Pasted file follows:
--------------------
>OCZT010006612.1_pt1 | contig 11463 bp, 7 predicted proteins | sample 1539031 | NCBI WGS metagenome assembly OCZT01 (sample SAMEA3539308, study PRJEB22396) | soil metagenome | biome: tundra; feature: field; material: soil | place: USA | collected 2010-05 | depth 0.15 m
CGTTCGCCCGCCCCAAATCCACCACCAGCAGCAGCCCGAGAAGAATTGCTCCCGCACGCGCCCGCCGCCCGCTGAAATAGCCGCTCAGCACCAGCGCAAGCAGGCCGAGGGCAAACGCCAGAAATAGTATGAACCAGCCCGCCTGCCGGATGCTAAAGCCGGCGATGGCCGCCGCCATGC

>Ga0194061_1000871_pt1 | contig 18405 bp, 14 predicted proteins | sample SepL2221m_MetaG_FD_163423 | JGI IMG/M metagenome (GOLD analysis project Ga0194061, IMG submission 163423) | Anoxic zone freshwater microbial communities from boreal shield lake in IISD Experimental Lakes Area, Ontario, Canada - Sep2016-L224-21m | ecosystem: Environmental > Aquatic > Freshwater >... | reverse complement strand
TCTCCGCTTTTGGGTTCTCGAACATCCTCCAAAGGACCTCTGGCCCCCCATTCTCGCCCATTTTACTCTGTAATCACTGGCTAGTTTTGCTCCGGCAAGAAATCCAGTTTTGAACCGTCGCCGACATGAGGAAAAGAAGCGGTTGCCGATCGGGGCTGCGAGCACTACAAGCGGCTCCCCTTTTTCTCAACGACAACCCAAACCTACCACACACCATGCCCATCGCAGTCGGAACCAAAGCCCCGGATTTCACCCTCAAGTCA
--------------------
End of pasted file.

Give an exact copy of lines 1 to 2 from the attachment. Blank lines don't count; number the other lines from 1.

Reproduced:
>OCZT010006612.1_pt1 | contig 11463 bp, 7 predicted proteins | sample 1539031 | NCBI WGS metagenome assembly OCZT01 (sample SAMEA3539308, study PRJEB22396) | soil metagenome | biome: tundra; feature: field; material: soil | place: USA | collected 2010-05 | depth 0.15 m
CGTTCGCCCGCCCCAAATCCACCACCAGCAGCAGCCCGAGAAGAATTGCTCCCGCACGCGCCCGCCGCCCGCTGAAATAGCCGCTCAGCACCAGCGCAAGCAGGCCGAGGGCAAACGCCAGAAATAGTATGAACCAGCCCGCCTGCCGGATGCTAAAGCCGGCGATGGCCGCCGCCATGC